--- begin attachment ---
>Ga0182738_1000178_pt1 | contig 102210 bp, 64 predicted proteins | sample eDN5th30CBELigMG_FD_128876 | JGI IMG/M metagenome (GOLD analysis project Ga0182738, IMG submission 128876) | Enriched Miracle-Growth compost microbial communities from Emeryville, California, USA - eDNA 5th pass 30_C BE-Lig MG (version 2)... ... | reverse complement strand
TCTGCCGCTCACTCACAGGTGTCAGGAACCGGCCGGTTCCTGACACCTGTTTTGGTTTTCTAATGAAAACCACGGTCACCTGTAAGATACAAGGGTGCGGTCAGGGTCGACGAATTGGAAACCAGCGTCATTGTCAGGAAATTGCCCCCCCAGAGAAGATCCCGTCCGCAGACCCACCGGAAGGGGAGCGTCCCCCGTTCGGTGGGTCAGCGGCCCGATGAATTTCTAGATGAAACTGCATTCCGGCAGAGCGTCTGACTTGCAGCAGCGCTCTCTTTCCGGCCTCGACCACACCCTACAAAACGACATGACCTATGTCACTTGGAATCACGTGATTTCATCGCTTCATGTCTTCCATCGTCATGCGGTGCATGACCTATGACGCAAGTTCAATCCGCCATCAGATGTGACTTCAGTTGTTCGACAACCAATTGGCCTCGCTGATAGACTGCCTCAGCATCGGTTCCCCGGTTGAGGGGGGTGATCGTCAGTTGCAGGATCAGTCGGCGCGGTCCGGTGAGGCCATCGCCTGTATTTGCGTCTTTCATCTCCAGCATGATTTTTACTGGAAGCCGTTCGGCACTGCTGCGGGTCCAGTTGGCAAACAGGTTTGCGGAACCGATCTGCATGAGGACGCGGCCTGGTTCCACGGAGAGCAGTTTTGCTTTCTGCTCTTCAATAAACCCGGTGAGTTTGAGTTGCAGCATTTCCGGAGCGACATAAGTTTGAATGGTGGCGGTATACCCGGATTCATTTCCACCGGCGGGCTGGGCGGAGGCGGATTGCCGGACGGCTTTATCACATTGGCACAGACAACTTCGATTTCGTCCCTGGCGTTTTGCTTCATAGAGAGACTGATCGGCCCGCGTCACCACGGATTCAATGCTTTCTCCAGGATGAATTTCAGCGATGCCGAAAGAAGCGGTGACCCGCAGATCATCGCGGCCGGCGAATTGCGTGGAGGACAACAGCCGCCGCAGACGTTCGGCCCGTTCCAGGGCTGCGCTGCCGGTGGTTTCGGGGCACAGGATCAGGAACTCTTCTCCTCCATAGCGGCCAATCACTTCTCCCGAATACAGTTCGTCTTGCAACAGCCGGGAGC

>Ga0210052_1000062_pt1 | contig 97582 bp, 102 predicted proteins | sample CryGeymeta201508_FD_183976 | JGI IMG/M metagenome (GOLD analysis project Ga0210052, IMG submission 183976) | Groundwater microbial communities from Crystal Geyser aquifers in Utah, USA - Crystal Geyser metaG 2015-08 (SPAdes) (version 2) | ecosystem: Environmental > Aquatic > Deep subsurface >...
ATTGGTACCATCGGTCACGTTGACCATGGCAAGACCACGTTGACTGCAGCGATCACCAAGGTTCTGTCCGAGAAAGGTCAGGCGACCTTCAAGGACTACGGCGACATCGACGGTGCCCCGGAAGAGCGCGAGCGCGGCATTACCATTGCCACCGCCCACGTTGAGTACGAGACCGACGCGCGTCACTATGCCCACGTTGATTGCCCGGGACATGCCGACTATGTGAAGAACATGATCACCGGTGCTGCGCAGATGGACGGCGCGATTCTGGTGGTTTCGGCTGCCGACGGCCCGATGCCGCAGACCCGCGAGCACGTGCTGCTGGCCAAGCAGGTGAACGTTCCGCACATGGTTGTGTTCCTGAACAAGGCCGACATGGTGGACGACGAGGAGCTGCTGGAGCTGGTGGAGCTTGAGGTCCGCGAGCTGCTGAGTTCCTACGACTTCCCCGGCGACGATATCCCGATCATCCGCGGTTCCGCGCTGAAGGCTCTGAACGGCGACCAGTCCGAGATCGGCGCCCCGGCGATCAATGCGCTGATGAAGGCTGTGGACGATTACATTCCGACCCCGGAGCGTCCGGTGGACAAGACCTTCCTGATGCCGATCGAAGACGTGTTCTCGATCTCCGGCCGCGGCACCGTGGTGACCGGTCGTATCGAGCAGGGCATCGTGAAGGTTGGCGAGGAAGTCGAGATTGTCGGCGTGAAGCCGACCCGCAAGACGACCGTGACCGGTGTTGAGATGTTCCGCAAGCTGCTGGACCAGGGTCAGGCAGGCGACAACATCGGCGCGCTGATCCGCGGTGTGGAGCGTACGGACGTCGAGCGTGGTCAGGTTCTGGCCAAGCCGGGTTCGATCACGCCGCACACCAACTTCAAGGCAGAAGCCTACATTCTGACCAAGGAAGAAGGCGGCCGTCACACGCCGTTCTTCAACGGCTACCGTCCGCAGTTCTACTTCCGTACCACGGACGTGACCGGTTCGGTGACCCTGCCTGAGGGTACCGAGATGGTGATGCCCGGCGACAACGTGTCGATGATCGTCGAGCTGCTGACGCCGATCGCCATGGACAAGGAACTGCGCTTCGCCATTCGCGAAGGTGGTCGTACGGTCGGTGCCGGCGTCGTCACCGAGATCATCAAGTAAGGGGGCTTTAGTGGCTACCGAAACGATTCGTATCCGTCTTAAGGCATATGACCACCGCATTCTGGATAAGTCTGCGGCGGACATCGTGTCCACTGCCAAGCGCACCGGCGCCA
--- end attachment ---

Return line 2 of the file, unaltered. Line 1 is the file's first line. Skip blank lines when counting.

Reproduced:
TCTGCCGCTCACTCACAGGTGTCAGGAACCGGCCGGTTCCTGACACCTGTTTTGGTTTTCTAATGAAAACCACGGTCACCTGTAAGATACAAGGGTGCGGTCAGGGTCGACGAATTGGAAACCAGCGTCATTGTCAGGAAATTGCCCCCCCAGAGAAGATCCCGTCCGCAGACCCACCGGAAGGGGAGCGTCCCCCGTTCGGTGGGTCAGCGGCCCGATGAATTTCTAGATGAAACTGCATTCCGGCAGAGCGTCTGACTTGCAGCAGCGCTCTCTTTCCGGCCTCGACCACACCCTACAAAACGACATGACCTATGTCACTTGGAATCACGTGATTTCATCGCTTCATGTCTTCCATCGTCATGCGGTGCATGACCTATGACGCAAGTTCAATCCGCCATCAGATGTGACTTCAGTTGTTCGACAACCAATTGGCCTCGCTGATAGACTGCCTCAGCATCGGTTCCCCGGTTGAGGGGGGTGATCGTCAGTTGCAGGATCAGTCGGCGCGGTCCGGTGAGGCCATCGCCTGTATTTGCGTCTTTCATCTCCAGCATGATTTTTACTGGAAGCCGTTCGGCACTGCTGCGGGTCCAGTTGGCAAACAGGTTTGCGGAACCGATCTGCATGAGGACGCGGCCTGGTTCCACGGAGAGCAGTTTTGCTTTCTGCTCTTCAATAAACCCGGTGAGTTTGAGTTGCAGCATTTCCGGAGCGACATAAGTTTGAATGGTGGCGGTATACCCGGATTCATTTCCACCGGCGGGCTGGGCGGAGGCGGATTGCCGGACGGCTTTATCACATTGGCACAGACAACTTCGATTTCGTCCCTGGCGTTTTGCTTCATAGAGAGACTGATCGGCCCGCGTCACCACGGATTCAATGCTTTCTCCAGGATGAATTTCAGCGATGCCGAAAGAAGCGGTGACCCGCAGATCATCGCGGCCGGCGAATTGCGTGGAGGACAACAGCCGCCGCAGACGTTCGGCCCGTTCCAGGGCTGCGCTGCCGGTGGTTTCGGGGCACAGGATCAGGAACTCTTCTCCTCCATAGCGGCCAATCACTTCTCCCGAATACAGTTCGTCTTGCAACAGCCGGGAGC